Table of Contents
Health care providers are facing various challenges, especially in recording and managing health information with the ever-increasing number of patients. Manual recording of patient health information on paper has proven tiresome, erroneous, time consuming, and highly unreliable. Therefore, many health care providers have adopted Electronic Health Care (EHR) systems for easy accessibility and accuracy of their patients’ health information. In relation to this, this paper aims to present the various challenges associated with paper recording of health information and hence develop a plan for changing health facilities from paper records to electronic health records. The research used case study of two health care facilities in Appalachia, one of the poorest regions in the United States, which cater for health needs for vulnerable and poor populations. Observations and questionnaire were used in collecting data. The results collected indicate that paper records are inefficient and unreliable in recording patients’ health information. EMRs are accurate, allow easy and quick access to patients’ health information, and hence improve the efficiency and reliability of health care providers. However, careful considerations such as involving all clinic employees and educating them on the usability and importance of EMRs are of high importance in ensuring the EMRs are successfully implemented.
Empirical research shows that the clinical field is facing various challenges, especially in the area of Health Information and Information Management (HIIM). Paperwork has proven tedious and erroneous. Therefore, this research addresses the various issues facing health providers especially those located in vulnerable populations in the US and hence present how paperwork can be converted into an “Electronic Health Record (EHR).” In relation to this, the US federal government has embraced the idea of EHR in all health care providers’ centers and it aims at making health care a paperless institution by 2014. The research will use case study of two health care centers in Appalachia, an area populated with poor and vulnerable people. A case study was chosen because of time limit and for enhancing the gathering of detailed information that can be generalized to cover all health care centers in all parts of America occupied with such populations. Questionnaires and observation will be used to collect primary data because they are liable, and easy to conduct.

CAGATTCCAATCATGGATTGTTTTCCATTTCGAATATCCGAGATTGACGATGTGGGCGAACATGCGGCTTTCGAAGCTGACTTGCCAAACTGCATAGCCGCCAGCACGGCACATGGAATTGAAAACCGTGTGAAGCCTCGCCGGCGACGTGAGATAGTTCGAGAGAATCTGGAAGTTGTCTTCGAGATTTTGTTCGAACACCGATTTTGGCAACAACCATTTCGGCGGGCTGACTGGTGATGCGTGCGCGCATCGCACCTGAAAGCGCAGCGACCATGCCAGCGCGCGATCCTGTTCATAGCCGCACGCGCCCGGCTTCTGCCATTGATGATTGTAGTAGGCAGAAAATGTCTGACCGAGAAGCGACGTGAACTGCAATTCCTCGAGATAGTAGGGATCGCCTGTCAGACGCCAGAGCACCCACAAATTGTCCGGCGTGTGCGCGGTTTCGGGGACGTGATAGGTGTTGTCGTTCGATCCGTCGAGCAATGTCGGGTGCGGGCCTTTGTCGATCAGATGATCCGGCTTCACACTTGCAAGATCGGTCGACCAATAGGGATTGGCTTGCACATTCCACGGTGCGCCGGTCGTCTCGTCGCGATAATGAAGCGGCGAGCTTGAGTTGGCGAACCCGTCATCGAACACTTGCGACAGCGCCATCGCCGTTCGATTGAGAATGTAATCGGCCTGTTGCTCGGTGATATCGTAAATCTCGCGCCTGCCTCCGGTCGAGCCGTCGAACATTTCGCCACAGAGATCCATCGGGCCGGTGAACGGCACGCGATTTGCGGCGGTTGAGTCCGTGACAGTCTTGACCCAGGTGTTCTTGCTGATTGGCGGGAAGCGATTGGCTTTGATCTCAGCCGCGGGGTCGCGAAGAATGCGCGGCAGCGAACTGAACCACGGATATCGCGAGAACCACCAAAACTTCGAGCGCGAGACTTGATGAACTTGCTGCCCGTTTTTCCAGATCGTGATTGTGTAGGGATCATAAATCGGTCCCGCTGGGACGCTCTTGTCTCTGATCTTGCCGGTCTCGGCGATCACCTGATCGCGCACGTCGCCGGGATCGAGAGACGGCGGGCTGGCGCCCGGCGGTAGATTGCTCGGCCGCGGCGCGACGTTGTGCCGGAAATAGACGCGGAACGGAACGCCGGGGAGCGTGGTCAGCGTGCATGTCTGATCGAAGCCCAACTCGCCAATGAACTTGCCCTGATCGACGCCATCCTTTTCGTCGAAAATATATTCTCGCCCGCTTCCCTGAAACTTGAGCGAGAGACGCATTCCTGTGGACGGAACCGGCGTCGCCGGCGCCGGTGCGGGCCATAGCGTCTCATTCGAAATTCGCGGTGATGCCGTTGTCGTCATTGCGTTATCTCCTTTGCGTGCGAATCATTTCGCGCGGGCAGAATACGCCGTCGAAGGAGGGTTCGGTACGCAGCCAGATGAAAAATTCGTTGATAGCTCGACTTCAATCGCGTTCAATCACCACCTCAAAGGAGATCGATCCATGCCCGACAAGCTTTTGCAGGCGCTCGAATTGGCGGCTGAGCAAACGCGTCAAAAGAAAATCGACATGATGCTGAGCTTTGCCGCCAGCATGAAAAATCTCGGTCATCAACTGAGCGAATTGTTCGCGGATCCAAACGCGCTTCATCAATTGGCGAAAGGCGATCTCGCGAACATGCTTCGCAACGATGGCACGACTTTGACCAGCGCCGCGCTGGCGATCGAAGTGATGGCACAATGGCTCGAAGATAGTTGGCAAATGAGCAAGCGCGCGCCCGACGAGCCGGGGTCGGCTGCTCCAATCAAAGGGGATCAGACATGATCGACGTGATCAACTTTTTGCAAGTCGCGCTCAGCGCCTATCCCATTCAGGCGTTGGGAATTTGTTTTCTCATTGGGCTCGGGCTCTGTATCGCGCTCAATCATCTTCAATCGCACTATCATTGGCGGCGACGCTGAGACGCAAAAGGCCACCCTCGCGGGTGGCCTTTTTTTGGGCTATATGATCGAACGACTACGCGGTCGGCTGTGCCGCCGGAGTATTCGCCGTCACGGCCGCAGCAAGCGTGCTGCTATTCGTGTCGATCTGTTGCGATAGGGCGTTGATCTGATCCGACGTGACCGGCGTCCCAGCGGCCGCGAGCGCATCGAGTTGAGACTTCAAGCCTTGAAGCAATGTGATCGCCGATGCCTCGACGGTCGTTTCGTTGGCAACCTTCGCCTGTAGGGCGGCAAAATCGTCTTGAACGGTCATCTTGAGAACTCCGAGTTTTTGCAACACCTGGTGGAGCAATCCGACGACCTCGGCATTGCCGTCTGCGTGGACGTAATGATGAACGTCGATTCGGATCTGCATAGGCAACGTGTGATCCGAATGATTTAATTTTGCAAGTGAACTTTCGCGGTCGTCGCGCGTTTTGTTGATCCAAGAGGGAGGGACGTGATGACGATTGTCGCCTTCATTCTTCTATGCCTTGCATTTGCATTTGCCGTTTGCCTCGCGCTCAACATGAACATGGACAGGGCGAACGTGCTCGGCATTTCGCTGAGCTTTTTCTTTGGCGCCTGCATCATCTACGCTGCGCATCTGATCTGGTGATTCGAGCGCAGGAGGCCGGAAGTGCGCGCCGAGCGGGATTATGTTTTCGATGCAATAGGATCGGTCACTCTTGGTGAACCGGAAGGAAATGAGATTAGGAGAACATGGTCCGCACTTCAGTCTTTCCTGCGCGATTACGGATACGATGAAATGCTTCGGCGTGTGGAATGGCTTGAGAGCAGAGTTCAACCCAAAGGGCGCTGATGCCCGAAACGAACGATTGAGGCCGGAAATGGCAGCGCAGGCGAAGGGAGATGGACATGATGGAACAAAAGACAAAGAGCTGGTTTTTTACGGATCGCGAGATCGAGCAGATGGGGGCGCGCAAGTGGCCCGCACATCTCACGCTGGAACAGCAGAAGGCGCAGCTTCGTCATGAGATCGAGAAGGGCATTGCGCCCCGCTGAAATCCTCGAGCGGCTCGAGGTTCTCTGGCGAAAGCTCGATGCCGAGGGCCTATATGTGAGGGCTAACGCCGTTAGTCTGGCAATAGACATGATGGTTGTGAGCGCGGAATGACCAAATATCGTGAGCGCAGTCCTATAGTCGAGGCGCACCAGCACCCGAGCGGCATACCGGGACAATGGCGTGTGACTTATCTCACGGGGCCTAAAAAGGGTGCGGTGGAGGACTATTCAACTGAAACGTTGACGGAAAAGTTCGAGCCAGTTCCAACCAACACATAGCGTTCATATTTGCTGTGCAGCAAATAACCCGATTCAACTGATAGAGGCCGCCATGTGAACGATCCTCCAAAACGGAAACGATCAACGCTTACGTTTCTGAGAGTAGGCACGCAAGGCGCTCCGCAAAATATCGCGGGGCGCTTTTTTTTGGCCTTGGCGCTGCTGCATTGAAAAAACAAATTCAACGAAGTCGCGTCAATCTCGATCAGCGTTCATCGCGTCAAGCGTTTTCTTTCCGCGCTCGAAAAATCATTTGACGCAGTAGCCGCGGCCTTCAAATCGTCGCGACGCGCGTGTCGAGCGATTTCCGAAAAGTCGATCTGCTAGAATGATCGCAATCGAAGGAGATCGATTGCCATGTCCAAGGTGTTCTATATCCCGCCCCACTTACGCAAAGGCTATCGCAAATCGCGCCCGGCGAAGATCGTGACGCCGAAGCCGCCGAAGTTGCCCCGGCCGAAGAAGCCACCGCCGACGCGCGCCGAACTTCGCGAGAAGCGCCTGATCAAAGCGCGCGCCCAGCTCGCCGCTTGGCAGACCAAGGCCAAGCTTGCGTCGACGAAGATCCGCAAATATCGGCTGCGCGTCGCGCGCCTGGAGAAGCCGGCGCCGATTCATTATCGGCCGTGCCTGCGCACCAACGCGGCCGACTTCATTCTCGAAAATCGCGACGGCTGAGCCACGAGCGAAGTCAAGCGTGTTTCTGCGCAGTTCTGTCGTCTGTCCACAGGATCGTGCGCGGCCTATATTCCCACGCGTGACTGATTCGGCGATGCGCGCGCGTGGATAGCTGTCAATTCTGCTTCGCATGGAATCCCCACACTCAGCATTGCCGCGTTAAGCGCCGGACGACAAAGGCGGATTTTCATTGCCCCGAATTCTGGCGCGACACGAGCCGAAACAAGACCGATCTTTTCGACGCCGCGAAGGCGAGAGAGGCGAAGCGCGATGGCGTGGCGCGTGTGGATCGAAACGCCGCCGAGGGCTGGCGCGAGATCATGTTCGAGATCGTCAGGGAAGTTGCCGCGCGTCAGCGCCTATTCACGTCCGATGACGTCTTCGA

Statement of the Problem
According to Amatayakul (2007), accessing accurate and up-to-date health information in many health care centers has become a challenge. As the author points out, this problem has existed since time in memorial. This is because health care centers have been reported to be among the institutions that serve thousands of people on daily basis because people fall sick any time. Therefore, manual collection, exchange, recording, and storing of health information of all these people have become slow, fragmented, and highly prone to errors. According to Smith et al. (2005), there are many incidents where clinicians have reported the loss of key information from patient’s paper, health records. There have been errors of medical records covering transactions from inpatient to outpatient care mainly because primary care providers are not updated of the patient’s discharge or recent hospitalization promptly (Moore et al., 2003). Therefore, this project will be of high importance in the field of HIIM, in several ways. First, it will increase the liability of the health information by eliminating manual errors. Second, it will enhance easy and quick access to health information. Third, patient information can be securely accessed from multiple locations. Fourth, significant clinical or public health can be reported promptly. Fifth, patients’ information can be transmitted across various health care facilities and hence improve the effectiveness and efficiency of health care providers in general.
According to the “US Department of Health and Human Services (2011),” an Electronic Health record can be described as a computerized record containing a patient’s health information, such as progress notes, medical problems and their medications as well as laboratory results among others. This information is electronically recorded in each visit that a patient pays in a health care center that uses this form of recording. As Collen (1995) points out, the development of EHR started in 1960s and 70s a period when medical centers had started creating their information systems. However, researchers argue that many of the primary health providers who have designed and implemented them have not achieved the goal of EHR, which is to compile patients’ health information for easy and quick accessibility.